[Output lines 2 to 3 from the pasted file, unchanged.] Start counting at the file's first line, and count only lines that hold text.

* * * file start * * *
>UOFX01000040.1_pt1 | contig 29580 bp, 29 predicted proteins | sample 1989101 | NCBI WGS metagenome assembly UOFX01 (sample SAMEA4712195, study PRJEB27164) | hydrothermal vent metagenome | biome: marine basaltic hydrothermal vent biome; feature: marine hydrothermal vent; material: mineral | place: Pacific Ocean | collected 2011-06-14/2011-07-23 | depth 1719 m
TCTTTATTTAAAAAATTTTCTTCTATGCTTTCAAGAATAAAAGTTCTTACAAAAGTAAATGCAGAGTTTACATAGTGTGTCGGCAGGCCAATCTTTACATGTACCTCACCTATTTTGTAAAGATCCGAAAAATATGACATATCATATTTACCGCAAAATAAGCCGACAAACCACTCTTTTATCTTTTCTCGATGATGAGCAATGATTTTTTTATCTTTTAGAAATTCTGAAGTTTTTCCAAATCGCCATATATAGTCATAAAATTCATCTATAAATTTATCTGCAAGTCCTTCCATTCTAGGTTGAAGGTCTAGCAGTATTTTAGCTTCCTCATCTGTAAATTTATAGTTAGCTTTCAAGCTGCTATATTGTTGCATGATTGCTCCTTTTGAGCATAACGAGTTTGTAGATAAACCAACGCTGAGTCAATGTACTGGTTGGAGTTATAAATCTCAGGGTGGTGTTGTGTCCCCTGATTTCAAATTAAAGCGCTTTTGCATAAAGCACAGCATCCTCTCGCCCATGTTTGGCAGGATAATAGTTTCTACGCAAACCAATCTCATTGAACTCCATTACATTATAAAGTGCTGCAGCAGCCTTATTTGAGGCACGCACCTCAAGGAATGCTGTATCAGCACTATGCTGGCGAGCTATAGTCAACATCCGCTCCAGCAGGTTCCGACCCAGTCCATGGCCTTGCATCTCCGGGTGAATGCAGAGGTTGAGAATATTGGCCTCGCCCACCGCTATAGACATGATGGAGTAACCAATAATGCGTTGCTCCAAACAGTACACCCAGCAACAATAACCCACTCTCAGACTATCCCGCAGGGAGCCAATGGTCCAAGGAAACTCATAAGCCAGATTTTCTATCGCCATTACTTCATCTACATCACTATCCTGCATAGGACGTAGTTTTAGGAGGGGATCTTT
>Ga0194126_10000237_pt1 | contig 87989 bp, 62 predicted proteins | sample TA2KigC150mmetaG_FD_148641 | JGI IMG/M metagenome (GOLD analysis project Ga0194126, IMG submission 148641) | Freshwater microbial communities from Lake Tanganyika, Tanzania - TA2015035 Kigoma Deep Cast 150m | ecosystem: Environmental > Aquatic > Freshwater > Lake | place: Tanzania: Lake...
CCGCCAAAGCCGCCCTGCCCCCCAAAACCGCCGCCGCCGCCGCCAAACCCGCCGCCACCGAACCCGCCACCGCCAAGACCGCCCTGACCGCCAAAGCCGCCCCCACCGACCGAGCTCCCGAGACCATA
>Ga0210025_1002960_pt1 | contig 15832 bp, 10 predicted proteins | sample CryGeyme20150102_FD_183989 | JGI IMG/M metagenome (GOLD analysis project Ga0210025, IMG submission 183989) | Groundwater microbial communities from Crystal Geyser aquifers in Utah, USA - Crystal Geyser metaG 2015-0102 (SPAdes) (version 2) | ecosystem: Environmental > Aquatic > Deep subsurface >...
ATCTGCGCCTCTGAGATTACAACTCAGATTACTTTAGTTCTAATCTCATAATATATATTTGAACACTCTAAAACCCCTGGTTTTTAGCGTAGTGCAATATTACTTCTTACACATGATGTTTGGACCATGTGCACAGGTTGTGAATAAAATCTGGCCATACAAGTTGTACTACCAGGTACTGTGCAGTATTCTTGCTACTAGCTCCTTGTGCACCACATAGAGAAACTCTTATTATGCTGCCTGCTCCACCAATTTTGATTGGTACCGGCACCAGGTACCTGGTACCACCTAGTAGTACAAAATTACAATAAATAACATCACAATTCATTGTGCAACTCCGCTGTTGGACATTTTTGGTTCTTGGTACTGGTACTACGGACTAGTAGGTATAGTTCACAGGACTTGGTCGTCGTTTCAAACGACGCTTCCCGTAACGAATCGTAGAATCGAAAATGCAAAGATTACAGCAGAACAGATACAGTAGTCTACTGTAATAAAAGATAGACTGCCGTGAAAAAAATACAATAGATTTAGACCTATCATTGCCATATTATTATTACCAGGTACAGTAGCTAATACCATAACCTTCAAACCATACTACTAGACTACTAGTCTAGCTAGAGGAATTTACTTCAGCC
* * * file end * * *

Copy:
TCTTTATTTAAAAAATTTTCTTCTATGCTTTCAAGAATAAAAGTTCTTACAAAAGTAAATGCAGAGTTTACATAGTGTGTCGGCAGGCCAATCTTTACATGTACCTCACCTATTTTGTAAAGATCCGAAAAATATGACATATCATATTTACCGCAAAATAAGCCGACAAACCACTCTTTTATCTTTTCTCGATGATGAGCAATGATTTTTTTATCTTTTAGAAATTCTGAAGTTTTTCCAAATCGCCATATATAGTCATAAAATTCATCTATAAATTTATCTGCAAGTCCTTCCATTCTAGGTTGAAGGTCTAGCAGTATTTTAGCTTCCTCATCTGTAAATTTATAGTTAGCTTTCAAGCTGCTATATTGTTGCATGATTGCTCCTTTTGAGCATAACGAGTTTGTAGATAAACCAACGCTGAGTCAATGTACTGGTTGGAGTTATAAATCTCAGGGTGGTGTTGTGTCCCCTGATTTCAAATTAAAGCGCTTTTGCATAAAGCACAGCATCCTCTCGCCCATGTTTGGCAGGATAATAGTTTCTACGCAAACCAATCTCATTGAACTCCATTACATTATAAAGTGCTGCAGCAGCCTTATTTGAGGCACGCACCTCAAGGAATGCTGTATCAGCACTATGCTGGCGAGCTATAGTCAACATCCGCTCCAGCAGGTTCCGACCCAGTCCATGGCCTTGCATCTCCGGGTGAATGCAGAGGTTGAGAATATTGGCCTCGCCCACCGCTATAGACATGATGGAGTAACCAATAATGCGTTGCTCCAAACAGTACACCCAGCAACAATAACCCACTCTCAGACTATCCCGCAGGGAGCCAATGGTCCAAGGAAACTCATAAGCCAGATTTTCTATCGCCATTACTTCATCTACATCACTATCCTGCATAGGACGTAGTTTTAGGAGGGGATCTTT
>Ga0194126_10000237_pt1 | contig 87989 bp, 62 predicted proteins | sample TA2KigC150mmetaG_FD_148641 | JGI IMG/M metagenome (GOLD analysis project Ga0194126, IMG submission 148641) | Freshwater microbial communities from Lake Tanganyika, Tanzania - TA2015035 Kigoma Deep Cast 150m | ecosystem: Environmental > Aquatic > Freshwater > Lake | place: Tanzania: Lake...